The matchmaking mobile app Tinder has become a fixture on BYU-Idaho's campus in Rexburg.
"It's like the LDS Singles of college life," said BYU-I student Karl Stange.
The app finds people closest to you, and allows you to anonymously like or not like somebody. If two people like each other, they have the opportunity to talk. Several BYU-Idaho students said most singles have the app.
"I'd say over 90 or 95 percent have used it at least once," said Stange
Student Suzy Shattuck recently got married, but she said most of her friends have the app.
"Definitely a lot of people use it," said Shattuck.
Tinder has been around for more than a year, so you can imagine the app has its success stories.
"My best friend and her husband met on Tinder," said Shattuck. "Another one of my really good guy friends and his girlfriend, they're about to get engaged, met on Tinder."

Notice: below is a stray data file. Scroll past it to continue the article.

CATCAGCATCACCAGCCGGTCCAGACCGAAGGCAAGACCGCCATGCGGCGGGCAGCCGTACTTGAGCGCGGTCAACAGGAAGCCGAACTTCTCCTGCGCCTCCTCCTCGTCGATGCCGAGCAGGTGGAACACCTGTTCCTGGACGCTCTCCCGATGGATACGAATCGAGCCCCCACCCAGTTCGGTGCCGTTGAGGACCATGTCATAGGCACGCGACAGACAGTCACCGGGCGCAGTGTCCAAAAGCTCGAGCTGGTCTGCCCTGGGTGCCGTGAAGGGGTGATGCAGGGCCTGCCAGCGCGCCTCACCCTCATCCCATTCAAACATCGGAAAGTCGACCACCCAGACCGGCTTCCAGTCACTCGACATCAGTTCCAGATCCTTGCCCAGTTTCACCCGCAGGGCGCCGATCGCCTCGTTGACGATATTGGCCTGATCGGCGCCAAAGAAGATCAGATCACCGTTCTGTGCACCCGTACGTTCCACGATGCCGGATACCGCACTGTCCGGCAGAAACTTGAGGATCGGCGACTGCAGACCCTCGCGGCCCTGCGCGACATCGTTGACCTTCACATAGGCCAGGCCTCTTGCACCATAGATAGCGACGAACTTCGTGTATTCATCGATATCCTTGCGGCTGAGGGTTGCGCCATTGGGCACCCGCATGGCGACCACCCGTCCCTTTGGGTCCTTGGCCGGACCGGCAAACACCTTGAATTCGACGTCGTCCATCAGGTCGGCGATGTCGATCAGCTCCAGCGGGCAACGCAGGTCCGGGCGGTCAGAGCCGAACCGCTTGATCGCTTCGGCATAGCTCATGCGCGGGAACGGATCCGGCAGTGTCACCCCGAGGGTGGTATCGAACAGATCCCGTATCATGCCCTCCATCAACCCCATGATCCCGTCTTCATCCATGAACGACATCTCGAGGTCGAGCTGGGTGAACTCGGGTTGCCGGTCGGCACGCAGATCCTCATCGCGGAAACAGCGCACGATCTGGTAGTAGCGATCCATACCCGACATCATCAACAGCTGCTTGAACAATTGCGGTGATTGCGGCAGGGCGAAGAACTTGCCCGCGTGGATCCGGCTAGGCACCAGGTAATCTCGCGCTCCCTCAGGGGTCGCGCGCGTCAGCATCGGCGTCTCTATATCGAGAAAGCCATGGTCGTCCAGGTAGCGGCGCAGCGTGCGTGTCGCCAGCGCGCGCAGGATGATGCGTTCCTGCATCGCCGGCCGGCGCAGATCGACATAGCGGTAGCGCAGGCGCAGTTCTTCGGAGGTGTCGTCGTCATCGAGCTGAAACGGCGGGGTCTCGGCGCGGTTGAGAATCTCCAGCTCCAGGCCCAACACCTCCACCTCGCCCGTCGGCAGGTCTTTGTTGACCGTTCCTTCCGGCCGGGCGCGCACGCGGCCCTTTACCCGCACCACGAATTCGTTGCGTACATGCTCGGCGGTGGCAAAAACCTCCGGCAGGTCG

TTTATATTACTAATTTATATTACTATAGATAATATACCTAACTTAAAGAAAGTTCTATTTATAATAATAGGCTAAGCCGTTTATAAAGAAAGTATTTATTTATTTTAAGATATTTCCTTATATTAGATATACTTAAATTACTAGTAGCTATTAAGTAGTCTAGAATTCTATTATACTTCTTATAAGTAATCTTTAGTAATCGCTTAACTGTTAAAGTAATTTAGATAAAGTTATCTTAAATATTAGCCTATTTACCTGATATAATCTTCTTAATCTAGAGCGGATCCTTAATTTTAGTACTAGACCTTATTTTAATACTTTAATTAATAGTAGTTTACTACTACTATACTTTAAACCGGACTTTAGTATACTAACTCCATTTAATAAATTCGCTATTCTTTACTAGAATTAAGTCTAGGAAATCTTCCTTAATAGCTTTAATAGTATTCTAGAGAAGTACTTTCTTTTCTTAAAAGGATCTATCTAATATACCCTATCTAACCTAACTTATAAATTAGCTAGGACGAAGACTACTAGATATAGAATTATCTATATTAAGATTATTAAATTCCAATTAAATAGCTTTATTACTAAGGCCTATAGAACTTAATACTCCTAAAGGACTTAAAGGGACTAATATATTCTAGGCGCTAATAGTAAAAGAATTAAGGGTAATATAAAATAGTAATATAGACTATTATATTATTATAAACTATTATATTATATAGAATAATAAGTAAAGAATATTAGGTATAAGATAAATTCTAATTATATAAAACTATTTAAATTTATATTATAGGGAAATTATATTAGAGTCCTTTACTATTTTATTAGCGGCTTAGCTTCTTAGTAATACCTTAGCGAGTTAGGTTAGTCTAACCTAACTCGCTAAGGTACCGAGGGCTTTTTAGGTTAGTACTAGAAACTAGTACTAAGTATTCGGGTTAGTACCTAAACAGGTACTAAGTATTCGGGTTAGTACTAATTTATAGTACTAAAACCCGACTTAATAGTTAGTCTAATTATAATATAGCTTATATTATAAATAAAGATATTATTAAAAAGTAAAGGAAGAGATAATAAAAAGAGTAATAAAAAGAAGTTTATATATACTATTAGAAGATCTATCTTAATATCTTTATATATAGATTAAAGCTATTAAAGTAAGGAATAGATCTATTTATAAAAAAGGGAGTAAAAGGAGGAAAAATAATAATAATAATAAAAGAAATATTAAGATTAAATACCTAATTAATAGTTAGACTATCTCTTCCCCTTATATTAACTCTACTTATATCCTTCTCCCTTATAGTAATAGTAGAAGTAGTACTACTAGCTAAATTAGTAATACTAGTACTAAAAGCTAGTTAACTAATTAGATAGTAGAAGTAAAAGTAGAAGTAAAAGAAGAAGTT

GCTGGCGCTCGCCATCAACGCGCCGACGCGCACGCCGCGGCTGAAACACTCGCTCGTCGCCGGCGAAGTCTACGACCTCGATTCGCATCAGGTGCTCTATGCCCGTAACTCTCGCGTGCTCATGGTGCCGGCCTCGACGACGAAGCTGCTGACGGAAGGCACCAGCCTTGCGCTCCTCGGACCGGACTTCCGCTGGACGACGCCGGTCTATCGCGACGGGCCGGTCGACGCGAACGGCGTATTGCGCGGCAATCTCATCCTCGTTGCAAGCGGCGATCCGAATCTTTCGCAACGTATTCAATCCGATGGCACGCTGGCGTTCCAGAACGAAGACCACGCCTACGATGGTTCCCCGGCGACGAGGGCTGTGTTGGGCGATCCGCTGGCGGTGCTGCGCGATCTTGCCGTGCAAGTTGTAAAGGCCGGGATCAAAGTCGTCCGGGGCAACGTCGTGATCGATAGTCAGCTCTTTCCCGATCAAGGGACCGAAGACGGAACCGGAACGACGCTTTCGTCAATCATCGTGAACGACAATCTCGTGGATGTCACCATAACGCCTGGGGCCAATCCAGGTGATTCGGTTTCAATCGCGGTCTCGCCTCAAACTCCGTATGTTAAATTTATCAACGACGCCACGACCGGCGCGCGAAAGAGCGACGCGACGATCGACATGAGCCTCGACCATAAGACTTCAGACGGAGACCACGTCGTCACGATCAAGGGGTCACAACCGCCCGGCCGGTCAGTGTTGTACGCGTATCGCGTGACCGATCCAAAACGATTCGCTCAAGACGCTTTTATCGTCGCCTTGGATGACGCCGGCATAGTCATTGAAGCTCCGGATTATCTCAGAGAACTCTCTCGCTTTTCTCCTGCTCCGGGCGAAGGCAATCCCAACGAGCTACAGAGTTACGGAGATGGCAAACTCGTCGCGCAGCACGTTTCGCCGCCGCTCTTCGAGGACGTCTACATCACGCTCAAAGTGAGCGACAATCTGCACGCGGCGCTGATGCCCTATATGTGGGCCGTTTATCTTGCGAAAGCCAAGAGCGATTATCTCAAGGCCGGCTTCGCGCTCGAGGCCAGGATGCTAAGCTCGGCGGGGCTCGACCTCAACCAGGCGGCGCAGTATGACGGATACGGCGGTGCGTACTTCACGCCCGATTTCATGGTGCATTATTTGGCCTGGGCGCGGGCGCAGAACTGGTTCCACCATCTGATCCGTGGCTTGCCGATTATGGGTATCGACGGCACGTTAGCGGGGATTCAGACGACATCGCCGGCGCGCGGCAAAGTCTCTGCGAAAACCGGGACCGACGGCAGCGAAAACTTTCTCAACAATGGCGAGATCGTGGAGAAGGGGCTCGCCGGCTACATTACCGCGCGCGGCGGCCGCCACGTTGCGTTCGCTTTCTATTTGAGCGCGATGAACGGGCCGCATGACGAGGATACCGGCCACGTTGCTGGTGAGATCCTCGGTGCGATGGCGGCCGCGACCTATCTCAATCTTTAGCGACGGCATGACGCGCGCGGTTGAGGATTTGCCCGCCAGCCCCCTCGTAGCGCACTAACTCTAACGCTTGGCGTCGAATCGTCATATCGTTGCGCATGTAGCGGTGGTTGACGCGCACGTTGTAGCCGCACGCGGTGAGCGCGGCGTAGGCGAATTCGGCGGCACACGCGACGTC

Student Brinnlie Jensen met her boyfriend on Tinder about a month ago.
"We started talking a little bit more on Tinder," said Jensen. "Then, he took me out a few days later, and we just hit it off."
When you see people from the app in real life, it can get awkward.
"They know they've seen you on Tinder, and you've seen them, and you just awkwardly stare at each other," said student Samantha Lunderville.
It gets even stranger when you see people you know in real life on the app.
"Well, actually I saw my ex-girlfriend that I almost married on Tinder the other day," said Stange. "So that was kind of weird."